Two former TierOne Bank executives were sentenced Thursday to federal prison for their roles in a conspiracy plot to cover up loan issues. It’s being called “the largest failure in Nebraska’s history,” according to the office of the Special Inspector General for the Troubled Asset Relief Program.
U.S. District Judge John Gerrard of the District of Nebraska, sentenced James Laphen, TierOne’s former president and chief operating officer, to 34 months in prison, and the bank’s former chief credit officer, Don Langford, to 21 months in prison.
"Senior bank officials who keep two sets of books will be held accountable for their crimes, and the court's sentencing of two bank officials to prison today is proof of that," said Special Inspector General for TARP Christy Goldsmith Romero in a press statement.
"As the President of TierOne Bank, Laphen engaged in a cover-up conspiracy directed by bank CEO Gil Lundstrom to understate losses and use unrealistic loan collateral values to make it appear that the bank met required capital ratios,” added Romero.
"Chief Credit Officer Langford conspired with them to create a second set of books for regulators — one that hid astronomical write downs in loans — in what bank officers referred to as ‘smoke and mirrors’ and ‘hiding the ball.’ TARP capital was not designed to fund fraud, and SIGTARP stands united with DOJ Criminal Division to fight crime related to TARP,” concluded Romero.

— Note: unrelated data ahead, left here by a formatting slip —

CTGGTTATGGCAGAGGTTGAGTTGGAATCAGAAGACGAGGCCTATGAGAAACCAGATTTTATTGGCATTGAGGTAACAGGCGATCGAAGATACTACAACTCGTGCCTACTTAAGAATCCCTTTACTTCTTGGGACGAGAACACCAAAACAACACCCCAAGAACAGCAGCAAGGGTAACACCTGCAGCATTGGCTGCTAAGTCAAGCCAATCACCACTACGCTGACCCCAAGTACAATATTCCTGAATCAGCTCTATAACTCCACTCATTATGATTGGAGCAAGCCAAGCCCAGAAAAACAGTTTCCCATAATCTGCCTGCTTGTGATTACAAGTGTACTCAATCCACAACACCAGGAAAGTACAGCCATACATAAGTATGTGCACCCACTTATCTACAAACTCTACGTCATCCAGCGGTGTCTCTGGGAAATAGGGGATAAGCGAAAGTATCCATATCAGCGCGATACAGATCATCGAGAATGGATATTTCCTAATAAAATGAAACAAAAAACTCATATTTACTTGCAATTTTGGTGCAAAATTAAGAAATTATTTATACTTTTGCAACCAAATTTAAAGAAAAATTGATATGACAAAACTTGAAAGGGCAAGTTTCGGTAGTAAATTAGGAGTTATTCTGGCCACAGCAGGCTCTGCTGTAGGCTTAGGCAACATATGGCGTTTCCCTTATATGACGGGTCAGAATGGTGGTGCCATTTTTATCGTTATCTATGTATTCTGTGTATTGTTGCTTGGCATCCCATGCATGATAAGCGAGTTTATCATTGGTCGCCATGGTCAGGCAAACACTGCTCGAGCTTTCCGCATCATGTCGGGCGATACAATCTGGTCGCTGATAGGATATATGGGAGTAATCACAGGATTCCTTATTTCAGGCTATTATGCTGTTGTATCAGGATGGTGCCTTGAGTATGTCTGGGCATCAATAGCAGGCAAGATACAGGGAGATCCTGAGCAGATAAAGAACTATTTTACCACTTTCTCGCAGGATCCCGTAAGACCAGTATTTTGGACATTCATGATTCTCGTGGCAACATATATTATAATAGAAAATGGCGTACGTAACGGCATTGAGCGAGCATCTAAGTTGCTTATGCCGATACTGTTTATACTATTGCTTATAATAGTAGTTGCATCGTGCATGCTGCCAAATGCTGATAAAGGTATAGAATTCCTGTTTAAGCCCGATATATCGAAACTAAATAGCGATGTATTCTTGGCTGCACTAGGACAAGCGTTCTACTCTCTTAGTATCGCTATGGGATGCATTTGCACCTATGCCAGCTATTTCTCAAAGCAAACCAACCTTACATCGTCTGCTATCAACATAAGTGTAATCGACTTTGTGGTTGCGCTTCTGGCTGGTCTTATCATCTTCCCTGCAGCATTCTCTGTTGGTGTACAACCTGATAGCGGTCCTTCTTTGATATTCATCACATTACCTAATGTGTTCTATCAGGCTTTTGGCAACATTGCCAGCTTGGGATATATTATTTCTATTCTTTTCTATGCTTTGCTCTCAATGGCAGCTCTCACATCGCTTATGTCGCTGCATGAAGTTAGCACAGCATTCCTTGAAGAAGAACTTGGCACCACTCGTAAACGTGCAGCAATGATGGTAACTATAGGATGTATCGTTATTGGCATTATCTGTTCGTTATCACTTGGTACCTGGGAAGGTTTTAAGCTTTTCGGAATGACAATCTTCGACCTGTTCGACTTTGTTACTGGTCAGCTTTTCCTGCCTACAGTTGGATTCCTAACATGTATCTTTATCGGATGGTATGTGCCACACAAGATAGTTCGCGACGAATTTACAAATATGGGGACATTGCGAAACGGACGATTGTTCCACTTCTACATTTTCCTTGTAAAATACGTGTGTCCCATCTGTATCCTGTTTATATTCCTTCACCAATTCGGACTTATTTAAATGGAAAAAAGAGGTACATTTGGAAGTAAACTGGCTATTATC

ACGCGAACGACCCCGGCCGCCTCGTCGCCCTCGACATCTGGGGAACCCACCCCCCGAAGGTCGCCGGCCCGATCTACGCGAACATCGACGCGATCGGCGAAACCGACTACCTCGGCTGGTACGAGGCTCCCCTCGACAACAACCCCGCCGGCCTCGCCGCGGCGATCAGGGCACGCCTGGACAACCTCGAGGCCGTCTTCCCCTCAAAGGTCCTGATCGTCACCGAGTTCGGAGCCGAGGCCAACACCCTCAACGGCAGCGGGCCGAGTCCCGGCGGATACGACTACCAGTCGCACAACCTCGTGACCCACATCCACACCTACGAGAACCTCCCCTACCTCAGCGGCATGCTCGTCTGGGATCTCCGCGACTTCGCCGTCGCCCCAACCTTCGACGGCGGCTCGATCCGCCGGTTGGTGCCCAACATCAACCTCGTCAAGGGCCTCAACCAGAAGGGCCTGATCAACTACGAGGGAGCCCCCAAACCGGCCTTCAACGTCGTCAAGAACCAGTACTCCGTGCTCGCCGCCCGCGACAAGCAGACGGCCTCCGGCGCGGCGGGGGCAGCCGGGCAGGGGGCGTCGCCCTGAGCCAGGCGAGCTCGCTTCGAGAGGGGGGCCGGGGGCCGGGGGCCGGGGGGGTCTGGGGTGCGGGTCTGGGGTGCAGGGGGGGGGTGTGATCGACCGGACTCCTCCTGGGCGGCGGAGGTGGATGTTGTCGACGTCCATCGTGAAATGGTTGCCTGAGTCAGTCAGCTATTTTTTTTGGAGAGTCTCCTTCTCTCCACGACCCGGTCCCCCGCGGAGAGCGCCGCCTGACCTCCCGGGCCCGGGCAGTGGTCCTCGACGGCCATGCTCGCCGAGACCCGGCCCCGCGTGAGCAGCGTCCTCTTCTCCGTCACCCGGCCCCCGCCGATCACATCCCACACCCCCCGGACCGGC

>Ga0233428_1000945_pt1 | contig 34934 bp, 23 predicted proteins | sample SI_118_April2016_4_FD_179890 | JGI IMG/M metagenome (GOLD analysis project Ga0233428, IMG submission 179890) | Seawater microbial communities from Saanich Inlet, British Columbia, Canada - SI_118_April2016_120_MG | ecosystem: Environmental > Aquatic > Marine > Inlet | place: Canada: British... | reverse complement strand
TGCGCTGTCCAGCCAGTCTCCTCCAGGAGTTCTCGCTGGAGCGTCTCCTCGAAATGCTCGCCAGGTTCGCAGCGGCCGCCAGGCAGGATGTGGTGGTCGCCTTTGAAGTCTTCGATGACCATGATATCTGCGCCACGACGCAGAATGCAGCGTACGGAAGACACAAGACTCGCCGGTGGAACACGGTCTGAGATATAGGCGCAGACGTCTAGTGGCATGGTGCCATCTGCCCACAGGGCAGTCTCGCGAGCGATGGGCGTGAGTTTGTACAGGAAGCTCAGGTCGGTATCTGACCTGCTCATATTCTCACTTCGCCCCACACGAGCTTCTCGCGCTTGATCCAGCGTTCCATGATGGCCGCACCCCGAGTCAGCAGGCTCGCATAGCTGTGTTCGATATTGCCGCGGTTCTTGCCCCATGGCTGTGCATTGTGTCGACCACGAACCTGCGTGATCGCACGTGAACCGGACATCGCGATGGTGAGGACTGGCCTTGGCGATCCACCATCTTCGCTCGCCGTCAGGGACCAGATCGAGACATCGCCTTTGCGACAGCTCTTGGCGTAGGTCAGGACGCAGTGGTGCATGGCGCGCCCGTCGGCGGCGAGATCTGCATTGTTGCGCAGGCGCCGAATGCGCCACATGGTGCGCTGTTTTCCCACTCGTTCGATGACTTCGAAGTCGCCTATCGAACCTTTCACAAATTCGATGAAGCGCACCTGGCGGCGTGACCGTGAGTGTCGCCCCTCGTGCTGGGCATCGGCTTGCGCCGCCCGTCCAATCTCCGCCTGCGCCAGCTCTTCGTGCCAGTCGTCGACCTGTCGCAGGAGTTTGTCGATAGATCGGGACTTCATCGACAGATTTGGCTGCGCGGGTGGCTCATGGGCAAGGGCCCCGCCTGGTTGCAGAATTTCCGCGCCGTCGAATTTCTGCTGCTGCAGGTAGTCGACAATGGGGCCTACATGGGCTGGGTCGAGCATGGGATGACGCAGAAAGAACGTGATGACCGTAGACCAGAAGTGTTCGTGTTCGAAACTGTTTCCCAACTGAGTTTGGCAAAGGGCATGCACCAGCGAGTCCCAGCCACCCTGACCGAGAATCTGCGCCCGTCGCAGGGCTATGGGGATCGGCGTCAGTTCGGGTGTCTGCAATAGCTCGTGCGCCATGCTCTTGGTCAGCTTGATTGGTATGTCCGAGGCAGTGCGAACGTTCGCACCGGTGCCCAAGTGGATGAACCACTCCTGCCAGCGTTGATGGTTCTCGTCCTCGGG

According to the Lincoln Journal Star:
Laphen said he is "deeply ashamed" of his role and that he prays daily for investors and employees who were affected. TierOne stockholders lost tens of millions of dollars, while more than 200 employees lost their jobs when the bank was taken over by Great Western Bank.
"I can't express enough the feelings of remorse I have," Laphen told the court. "I wish I could have been stronger and braver and done the right thing."
In addition to his prison sentence, Laphen was fined $200,000. He also will face two years of supervised release when he finishes his sentence and will be required to pay restitution, the amount of which is still to be determined.
The bank was shut down by the Federal Deposit Insurance Corp. in 2010 after it disclosed $120 million in loan losses and its subsequent delisting from the NASDAQ exchange. At the time of the closure, TierOne had more than 750 employees working at its headquarters in Lincoln and its 69 branch offices located in Nebraska, Iowa and Kansas.
On Wednesday, Judge Gerrard ordered 74-year-old former TierOne CEO Gilbert Lundstrom to 11 years in prison.
The Lincoln Journal Star reported that Laphen and Langford will both begin serving their time in June.